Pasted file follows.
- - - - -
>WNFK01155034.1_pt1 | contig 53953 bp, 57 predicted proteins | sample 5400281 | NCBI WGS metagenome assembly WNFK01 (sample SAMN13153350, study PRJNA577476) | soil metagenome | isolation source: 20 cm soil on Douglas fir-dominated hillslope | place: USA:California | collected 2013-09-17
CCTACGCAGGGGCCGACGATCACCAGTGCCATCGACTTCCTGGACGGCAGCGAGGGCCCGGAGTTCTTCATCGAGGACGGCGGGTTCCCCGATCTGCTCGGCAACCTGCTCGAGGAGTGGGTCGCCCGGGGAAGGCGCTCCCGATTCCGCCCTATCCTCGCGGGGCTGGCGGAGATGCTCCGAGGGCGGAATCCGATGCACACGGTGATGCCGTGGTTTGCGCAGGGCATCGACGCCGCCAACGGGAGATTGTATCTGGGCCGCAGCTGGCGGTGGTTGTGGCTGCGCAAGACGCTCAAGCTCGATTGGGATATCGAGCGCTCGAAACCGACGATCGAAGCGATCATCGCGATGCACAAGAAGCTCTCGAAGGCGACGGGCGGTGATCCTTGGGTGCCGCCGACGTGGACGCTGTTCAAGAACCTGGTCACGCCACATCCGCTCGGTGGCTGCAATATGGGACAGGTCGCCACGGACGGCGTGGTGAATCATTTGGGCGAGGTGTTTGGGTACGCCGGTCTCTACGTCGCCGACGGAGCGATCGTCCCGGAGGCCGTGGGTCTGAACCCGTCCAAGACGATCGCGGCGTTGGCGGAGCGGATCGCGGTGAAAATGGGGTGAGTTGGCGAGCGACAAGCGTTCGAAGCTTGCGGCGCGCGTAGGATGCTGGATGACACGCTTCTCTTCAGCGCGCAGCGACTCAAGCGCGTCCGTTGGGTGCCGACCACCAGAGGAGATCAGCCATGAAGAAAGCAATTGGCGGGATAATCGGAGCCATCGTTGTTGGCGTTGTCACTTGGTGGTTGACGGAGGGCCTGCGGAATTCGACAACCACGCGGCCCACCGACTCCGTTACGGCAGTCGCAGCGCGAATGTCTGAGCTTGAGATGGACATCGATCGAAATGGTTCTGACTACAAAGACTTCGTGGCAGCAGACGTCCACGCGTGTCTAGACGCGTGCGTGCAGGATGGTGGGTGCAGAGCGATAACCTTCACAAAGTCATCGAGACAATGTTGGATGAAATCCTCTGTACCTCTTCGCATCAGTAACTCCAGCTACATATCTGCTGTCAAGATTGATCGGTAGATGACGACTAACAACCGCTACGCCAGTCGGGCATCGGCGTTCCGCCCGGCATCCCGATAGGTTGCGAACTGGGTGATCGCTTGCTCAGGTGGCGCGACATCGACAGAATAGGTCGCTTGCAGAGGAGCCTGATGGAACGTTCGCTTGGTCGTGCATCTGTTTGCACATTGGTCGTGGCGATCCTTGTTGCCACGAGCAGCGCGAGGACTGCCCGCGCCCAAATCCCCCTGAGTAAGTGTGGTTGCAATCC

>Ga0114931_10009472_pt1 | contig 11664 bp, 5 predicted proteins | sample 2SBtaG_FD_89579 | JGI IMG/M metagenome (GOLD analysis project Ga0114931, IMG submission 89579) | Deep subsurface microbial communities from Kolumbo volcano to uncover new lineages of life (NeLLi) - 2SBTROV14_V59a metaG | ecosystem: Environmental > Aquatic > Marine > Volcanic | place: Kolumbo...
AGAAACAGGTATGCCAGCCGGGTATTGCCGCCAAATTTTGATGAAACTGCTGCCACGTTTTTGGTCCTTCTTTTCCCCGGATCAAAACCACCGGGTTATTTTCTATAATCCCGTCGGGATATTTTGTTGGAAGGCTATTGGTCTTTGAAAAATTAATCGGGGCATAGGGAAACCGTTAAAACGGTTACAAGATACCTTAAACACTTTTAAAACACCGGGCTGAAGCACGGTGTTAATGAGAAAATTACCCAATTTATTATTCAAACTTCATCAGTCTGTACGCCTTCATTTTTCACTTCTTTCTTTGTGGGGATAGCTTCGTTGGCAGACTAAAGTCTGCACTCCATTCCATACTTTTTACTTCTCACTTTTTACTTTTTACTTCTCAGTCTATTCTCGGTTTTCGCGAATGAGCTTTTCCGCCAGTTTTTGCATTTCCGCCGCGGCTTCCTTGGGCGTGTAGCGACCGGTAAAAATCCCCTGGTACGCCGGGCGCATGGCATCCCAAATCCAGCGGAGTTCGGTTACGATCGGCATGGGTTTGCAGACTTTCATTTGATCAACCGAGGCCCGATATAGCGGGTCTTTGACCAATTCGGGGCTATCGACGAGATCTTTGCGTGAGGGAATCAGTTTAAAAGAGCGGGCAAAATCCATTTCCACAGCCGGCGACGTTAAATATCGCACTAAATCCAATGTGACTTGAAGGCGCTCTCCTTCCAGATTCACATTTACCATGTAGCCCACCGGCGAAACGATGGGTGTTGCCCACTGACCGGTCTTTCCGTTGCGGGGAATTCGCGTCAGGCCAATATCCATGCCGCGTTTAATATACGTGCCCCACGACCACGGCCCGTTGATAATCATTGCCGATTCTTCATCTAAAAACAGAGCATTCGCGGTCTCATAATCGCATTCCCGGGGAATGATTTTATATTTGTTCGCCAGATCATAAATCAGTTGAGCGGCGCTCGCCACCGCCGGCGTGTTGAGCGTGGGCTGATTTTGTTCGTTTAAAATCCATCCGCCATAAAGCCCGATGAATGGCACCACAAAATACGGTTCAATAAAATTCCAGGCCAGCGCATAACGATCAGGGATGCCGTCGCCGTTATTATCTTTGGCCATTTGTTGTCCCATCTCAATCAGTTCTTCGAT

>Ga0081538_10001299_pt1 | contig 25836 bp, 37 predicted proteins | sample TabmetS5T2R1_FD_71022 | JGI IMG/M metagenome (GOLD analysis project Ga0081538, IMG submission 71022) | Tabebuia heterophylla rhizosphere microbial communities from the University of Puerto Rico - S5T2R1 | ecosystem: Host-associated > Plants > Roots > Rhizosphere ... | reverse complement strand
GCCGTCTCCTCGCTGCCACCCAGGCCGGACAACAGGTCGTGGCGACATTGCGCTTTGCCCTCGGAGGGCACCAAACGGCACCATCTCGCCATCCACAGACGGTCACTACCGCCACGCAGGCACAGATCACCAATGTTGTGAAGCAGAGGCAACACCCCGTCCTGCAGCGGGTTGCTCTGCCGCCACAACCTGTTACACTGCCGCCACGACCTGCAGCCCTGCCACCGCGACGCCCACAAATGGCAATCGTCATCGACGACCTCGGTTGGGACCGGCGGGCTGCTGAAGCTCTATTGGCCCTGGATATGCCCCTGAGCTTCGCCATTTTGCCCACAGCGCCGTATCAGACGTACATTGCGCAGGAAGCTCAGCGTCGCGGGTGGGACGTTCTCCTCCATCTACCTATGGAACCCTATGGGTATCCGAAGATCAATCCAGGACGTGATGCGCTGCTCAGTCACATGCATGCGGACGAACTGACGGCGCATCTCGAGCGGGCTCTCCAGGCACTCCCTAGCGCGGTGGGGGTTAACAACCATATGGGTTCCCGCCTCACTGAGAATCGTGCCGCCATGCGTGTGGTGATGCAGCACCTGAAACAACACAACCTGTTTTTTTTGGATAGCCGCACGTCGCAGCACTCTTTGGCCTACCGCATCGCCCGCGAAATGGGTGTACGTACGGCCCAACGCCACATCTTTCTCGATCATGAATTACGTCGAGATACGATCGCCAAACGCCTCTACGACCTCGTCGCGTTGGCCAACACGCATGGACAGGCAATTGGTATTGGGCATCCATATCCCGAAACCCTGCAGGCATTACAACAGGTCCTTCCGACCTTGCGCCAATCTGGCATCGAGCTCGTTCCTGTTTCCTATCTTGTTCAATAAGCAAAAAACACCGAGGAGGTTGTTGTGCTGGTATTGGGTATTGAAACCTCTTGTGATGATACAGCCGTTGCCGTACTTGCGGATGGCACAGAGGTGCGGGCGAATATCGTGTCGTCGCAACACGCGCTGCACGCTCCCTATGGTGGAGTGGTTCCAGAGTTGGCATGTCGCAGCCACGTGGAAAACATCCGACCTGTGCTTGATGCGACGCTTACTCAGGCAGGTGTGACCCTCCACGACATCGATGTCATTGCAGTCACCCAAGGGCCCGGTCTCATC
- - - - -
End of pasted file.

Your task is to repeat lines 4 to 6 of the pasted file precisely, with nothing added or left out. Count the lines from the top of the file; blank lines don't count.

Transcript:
AGAAACAGGTATGCCAGCCGGGTATTGCCGCCAAATTTTGATGAAACTGCTGCCACGTTTTTGGTCCTTCTTTTCCCCGGATCAAAACCACCGGGTTATTTTCTATAATCCCGTCGGGATATTTTGTTGGAAGGCTATTGGTCTTTGAAAAATTAATCGGGGCATAGGGAAACCGTTAAAACGGTTACAAGATACCTTAAACACTTTTAAAACACCGGGCTGAAGCACGGTGTTAATGAGAAAATTACCCAATTTATTATTCAAACTTCATCAGTCTGTACGCCTTCATTTTTCACTTCTTTCTTTGTGGGGATAGCTTCGTTGGCAGACTAAAGTCTGCACTCCATTCCATACTTTTTACTTCTCACTTTTTACTTTTTACTTCTCAGTCTATTCTCGGTTTTCGCGAATGAGCTTTTCCGCCAGTTTTTGCATTTCCGCCGCGGCTTCCTTGGGCGTGTAGCGACCGGTAAAAATCCCCTGGTACGCCGGGCGCATGGCATCCCAAATCCAGCGGAGTTCGGTTACGATCGGCATGGGTTTGCAGACTTTCATTTGATCAACCGAGGCCCGATATAGCGGGTCTTTGACCAATTCGGGGCTATCGACGAGATCTTTGCGTGAGGGAATCAGTTTAAAAGAGCGGGCAAAATCCATTTCCACAGCCGGCGACGTTAAATATCGCACTAAATCCAATGTGACTTGAAGGCGCTCTCCTTCCAGATTCACATTTACCATGTAGCCCACCGGCGAAACGATGGGTGTTGCCCACTGACCGGTCTTTCCGTTGCGGGGAATTCGCGTCAGGCCAATATCCATGCCGCGTTTAATATACGTGCCCCACGACCACGGCCCGTTGATAATCATTGCCGATTCTTCATCTAAAAACAGAGCATTCGCGGTCTCATAATCGCATTCCCGGGGAATGATTTTATATTTGTTCGCCAGATCATAAATCAGTTGAGCGGCGCTCGCCACCGCCGGCGTGTTGAGCGTGGGCTGATTTTGTTCGTTTAAAATCCATCCGCCATAAAGCCCGATGAATGGCACCACAAAATACGGTTCAATAAAATTCCAGGCCAGCGCATAACGATCAGGGATGCCGTCGCCGTTATTATCTTTGGCCATTTGTTGTCCCATCTCAATCAGTTCTTCGAT

>Ga0081538_10001299_pt1 | contig 25836 bp, 37 predicted proteins | sample TabmetS5T2R1_FD_71022 | JGI IMG/M metagenome (GOLD analysis project Ga0081538, IMG submission 71022) | Tabebuia heterophylla rhizosphere microbial communities from the University of Puerto Rico - S5T2R1 | ecosystem: Host-associated > Plants > Roots > Rhizosphere ... | reverse complement strand
GCCGTCTCCTCGCTGCCACCCAGGCCGGACAACAGGTCGTGGCGACATTGCGCTTTGCCCTCGGAGGGCACCAAACGGCACCATCTCGCCATCCACAGACGGTCACTACCGCCACGCAGGCACAGATCACCAATGTTGTGAAGCAGAGGCAACACCCCGTCCTGCAGCGGGTTGCTCTGCCGCCACAACCTGTTACACTGCCGCCACGACCTGCAGCCCTGCCACCGCGACGCCCACAAATGGCAATCGTCATCGACGACCTCGGTTGGGACCGGCGGGCTGCTGAAGCTCTATTGGCCCTGGATATGCCCCTGAGCTTCGCCATTTTGCCCACAGCGCCGTATCAGACGTACATTGCGCAGGAAGCTCAGCGTCGCGGGTGGGACGTTCTCCTCCATCTACCTATGGAACCCTATGGGTATCCGAAGATCAATCCAGGACGTGATGCGCTGCTCAGTCACATGCATGCGGACGAACTGACGGCGCATCTCGAGCGGGCTCTCCAGGCACTCCCTAGCGCGGTGGGGGTTAACAACCATATGGGTTCCCGCCTCACTGAGAATCGTGCCGCCATGCGTGTGGTGATGCAGCACCTGAAACAACACAACCTGTTTTTTTTGGATAGCCGCACGTCGCAGCACTCTTTGGCCTACCGCATCGCCCGCGAAATGGGTGTACGTACGGCCCAACGCCACATCTTTCTCGATCATGAATTACGTCGAGATACGATCGCCAAACGCCTCTACGACCTCGTCGCGTTGGCCAACACGCATGGACAGGCAATTGGTATTGGGCATCCATATCCCGAAACCCTGCAGGCATTACAACAGGTCCTTCCGACCTTGCGCCAATCTGGCATCGAGCTCGTTCCTGTTTCCTATCTTGTTCAATAAGCAAAAAACACCGAGGAGGTTGTTGTGCTGGTATTGGGTATTGAAACCTCTTGTGATGATACAGCCGTTGCCGTACTTGCGGATGGCACAGAGGTGCGGGCGAATATCGTGTCGTCGCAACACGCGCTGCACGCTCCCTATGGTGGAGTGGTTCCAGAGTTGGCATGTCGCAGCCACGTGGAAAACATCCGACCTGTGCTTGATGCGACGCTTACTCAGGCAGGTGTGACCCTCCACGACATCGATGTCATTGCAGTCACCCAAGGGCCCGGTCTCATC